A YouTube video of an Alberta RCMP officer kicking Richard Claybert in the face has sparked an investigation and caught the attention of the province.
According to a statement released by RCMP, three officers from the Cold Lake detachment responded to complaints of a noisy party in a parking lot of a community hall early Saturday, Sept. 22. While responding, one of the party organizers asked for police assistance in clearing the crowd. An intoxicated man refused to leave and two officers began the process of putting the man under arrest while the third officer continued crowd control. According to Metro Edmonton, it was the third time police were called to the hall that night.
RCMP have identified the man being arrested as 21-year-old Richard Claybert.
In the grainy, shaky footage posted to YouTube, Claybert appears face-down on the ground while two officers attempt to handcuff him. Onlookers taunt and yell at the officers and you can hear one man shouting "Seven-11 for the rest of your life, man. Seven-11," although it is not clear whether it is coming from a bystander or an officer.
(WARNING: This video contains offensive language)
At 21 seconds into the video Claybert lifts his head, turning to look at the officers. He shouts something inaudible and while in the middle of his sentence one of the officers kicks him squarely in the side of the head with his right foot. Seconds later the same officer attempts to kick Claybert again, this time hitting him in the chest.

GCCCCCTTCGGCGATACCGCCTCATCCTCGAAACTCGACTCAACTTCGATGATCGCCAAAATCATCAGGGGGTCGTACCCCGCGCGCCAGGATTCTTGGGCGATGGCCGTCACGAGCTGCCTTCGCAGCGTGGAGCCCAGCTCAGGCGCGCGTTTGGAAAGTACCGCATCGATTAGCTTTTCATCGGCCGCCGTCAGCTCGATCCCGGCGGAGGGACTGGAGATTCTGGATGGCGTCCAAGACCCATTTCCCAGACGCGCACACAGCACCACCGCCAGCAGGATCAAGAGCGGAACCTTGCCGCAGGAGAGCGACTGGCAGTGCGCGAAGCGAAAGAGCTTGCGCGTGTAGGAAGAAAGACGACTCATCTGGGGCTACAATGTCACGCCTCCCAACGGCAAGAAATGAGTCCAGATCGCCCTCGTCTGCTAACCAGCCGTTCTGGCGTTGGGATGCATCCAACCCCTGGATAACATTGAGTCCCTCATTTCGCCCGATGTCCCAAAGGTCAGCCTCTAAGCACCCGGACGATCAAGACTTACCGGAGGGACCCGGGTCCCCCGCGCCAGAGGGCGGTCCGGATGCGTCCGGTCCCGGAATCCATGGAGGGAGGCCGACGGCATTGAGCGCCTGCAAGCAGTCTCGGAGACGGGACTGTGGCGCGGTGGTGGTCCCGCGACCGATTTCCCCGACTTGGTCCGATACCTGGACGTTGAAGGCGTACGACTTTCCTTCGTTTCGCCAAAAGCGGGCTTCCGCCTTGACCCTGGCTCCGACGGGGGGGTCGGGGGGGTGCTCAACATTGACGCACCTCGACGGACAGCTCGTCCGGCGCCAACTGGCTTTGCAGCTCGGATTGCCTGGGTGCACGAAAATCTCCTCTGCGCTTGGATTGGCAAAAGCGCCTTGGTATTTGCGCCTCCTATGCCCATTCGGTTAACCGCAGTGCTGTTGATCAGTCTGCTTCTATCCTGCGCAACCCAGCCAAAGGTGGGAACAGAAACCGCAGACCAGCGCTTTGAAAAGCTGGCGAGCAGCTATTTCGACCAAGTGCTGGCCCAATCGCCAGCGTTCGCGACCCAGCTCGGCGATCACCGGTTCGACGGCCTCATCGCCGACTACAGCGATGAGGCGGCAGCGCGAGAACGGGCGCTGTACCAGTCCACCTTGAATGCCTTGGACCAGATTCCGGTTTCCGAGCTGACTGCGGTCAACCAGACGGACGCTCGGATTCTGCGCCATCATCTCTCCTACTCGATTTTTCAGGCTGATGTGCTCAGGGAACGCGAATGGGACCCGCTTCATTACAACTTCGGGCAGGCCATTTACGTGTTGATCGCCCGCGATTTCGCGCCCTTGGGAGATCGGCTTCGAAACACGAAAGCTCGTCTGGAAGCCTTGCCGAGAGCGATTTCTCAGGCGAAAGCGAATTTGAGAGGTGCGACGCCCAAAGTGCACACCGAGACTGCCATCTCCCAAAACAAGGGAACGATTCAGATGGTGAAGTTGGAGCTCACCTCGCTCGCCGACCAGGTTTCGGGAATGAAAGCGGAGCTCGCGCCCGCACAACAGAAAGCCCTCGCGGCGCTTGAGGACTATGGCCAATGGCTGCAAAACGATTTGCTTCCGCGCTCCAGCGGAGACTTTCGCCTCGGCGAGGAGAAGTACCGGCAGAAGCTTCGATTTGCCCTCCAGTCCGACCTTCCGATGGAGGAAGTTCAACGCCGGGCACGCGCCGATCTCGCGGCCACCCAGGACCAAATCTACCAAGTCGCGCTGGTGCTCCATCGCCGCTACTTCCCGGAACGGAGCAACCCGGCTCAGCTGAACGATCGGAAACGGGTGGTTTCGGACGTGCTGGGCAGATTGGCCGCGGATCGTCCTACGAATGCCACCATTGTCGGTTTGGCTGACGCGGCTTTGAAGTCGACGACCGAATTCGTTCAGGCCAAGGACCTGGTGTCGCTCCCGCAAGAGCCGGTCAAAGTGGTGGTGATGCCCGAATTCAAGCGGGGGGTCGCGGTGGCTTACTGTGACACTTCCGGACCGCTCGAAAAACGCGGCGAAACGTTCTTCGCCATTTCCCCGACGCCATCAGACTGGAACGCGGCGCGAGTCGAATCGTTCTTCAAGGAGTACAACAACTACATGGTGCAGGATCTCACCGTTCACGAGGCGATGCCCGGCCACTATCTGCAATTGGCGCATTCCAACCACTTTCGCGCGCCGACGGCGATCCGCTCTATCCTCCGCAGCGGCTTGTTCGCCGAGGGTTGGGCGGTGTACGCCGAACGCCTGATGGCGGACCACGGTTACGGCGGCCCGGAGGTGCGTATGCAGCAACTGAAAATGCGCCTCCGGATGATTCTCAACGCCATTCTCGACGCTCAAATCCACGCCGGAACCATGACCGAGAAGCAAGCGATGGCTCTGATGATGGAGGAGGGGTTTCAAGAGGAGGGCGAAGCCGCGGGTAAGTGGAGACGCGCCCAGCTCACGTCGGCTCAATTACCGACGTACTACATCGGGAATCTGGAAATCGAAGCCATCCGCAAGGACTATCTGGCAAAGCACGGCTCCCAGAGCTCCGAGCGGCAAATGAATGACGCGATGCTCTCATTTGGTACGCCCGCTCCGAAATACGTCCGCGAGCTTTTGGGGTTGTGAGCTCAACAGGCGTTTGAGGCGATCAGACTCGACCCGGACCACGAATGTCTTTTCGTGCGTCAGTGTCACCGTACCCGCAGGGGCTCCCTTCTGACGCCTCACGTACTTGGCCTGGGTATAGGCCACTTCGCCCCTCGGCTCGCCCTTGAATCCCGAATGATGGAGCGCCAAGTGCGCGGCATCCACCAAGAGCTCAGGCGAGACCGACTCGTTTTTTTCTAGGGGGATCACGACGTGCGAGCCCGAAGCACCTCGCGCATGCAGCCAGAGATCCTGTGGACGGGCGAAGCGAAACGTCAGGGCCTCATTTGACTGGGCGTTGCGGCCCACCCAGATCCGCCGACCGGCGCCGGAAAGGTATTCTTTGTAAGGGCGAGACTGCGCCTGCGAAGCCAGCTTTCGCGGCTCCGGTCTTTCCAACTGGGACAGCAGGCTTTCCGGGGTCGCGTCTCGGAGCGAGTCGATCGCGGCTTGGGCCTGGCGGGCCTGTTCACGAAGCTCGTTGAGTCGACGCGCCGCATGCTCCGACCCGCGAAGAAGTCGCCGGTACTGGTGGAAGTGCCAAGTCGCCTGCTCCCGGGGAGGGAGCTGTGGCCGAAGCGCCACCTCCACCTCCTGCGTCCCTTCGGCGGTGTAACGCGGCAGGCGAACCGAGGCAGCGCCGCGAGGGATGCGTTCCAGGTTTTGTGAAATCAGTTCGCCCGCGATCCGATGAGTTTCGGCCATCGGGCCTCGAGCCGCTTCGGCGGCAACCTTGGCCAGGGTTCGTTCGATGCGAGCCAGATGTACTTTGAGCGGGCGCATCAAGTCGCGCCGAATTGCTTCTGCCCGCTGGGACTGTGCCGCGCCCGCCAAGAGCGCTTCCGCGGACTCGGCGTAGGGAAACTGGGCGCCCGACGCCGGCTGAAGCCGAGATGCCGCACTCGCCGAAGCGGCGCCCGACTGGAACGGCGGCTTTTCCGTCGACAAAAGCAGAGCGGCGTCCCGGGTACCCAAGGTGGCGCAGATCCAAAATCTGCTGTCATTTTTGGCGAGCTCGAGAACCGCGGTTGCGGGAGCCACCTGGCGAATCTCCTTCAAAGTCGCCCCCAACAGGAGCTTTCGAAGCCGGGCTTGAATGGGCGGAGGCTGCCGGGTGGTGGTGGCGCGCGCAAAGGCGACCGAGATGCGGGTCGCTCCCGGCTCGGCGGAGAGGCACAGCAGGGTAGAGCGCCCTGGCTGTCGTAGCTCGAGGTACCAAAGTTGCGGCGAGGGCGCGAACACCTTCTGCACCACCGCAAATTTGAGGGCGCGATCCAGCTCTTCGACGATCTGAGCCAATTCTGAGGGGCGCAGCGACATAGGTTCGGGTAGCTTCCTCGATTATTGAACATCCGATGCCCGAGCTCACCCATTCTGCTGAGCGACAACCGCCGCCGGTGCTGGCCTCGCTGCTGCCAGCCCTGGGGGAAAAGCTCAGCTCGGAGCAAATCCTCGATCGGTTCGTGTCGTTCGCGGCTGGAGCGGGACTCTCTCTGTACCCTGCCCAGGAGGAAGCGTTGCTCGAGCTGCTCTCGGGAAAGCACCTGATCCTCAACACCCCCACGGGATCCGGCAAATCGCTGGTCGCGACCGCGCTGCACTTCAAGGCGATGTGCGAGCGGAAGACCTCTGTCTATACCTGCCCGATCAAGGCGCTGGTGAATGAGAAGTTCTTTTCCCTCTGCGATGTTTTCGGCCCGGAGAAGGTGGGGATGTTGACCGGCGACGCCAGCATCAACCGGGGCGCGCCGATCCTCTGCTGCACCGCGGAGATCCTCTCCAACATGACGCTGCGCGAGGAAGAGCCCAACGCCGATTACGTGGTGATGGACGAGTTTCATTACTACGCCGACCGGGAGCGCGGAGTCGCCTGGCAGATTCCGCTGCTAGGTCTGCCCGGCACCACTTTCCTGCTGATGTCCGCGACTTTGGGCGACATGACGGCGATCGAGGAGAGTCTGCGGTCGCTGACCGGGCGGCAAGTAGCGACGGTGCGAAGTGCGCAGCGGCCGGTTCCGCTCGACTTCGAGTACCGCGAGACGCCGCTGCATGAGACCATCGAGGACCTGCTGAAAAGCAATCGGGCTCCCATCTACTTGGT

The crowd erupts in angry cries and the offending officer then backs up and smacks his baton on the ground three times.
From there the officers pick up Claybert and take him off-camera. In the background you can hear one person asking the officer for his badge number.
“I can assure Albertans, and those involved, that I have been made aware of the video and have ordered a full review,” RCMP Supt. Randy McGinnis said in the statement. “While I understand my officers were confronted with a volatile and potentially dangerous situation, we will look into the incident to assess if police actions were warranted, appropriate, or excessive.
Claybert told the Edmonton Journal that he had brought his camper attached to a pickup truck to the party, and it was his intention to spend the night there. RCMP told Claybert to go home and that his truck and camper would be towed and impounded. An argument between Claybert and the officers ensued, reports CTV Edmonton.
Claybert, who is hearing impaired, told the Journal that his frustration was climbing and he walked away from the officers.
“And apparently the cop said as I was walking away that I was under arrest. I didn’t hear anything and my friends said they didn’t hear anything either,” he said.
It was then, Claybert told the Journal, that he was pepper sprayed in the face and hit on the back of the leg with a police baton
“Well they could have done it better, because, being hearing impaired, and then not being able to hear the cops when I walked away, and then turn around to be pepper sprayed, was kind of extreme,” Claybert told CTV Edmonton.
RCMP said they did not know Claybert was hearing impaired.
They have also verified that the officer in question is on leave and will face administrative duties when he returns to work.
Claybert is still deciding whether he will file an excessive force complaint, even though he claims to have suffered injuries to his ribs and legs. He is scheduled to appear in court in late November, according to CTV.
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